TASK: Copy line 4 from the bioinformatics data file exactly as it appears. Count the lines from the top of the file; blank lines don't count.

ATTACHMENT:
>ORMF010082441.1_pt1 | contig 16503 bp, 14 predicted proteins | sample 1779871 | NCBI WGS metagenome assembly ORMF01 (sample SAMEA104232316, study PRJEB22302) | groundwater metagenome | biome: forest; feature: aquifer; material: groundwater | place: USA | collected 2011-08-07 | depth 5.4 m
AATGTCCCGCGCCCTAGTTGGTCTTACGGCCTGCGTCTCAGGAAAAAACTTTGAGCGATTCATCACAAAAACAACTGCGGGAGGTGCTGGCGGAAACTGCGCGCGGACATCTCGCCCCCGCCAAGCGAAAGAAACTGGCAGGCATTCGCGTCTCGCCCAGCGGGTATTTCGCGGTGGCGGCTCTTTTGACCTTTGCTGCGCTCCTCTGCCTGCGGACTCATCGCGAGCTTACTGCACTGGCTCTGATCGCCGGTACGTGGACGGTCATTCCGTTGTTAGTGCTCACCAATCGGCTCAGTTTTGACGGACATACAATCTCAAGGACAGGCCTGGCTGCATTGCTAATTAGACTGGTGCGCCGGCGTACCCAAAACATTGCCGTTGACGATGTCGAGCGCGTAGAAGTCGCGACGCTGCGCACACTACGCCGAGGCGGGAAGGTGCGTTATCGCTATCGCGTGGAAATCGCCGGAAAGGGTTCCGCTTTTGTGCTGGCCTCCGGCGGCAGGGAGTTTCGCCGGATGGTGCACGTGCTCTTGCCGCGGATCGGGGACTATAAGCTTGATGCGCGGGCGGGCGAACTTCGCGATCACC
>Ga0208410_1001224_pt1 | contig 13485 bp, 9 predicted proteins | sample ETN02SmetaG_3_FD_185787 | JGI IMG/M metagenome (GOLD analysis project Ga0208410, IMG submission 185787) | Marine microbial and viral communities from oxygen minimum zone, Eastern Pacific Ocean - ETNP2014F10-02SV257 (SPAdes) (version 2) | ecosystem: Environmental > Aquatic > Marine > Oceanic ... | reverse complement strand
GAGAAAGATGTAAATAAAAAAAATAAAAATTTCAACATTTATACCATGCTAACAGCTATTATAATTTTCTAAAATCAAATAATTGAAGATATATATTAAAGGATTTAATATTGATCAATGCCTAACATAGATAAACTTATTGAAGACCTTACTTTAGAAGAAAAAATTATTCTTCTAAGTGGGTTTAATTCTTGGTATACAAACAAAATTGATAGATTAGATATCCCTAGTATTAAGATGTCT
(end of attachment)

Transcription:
GAGAAAGATGTAAATAAAAAAAATAAAAATTTCAACATTTATACCATGCTAACAGCTATTATAATTTTCTAAAATCAAATAATTGAAGATATATATTAAAGGATTTAATATTGATCAATGCCTAACATAGATAAACTTATTGAAGACCTTACTTTAGAAGAAAAAATTATTCTTCTAAGTGGGTTTAATTCTTGGTATACAAACAAAATTGATAGATTAGATATCCCTAGTATTAAGATGTCT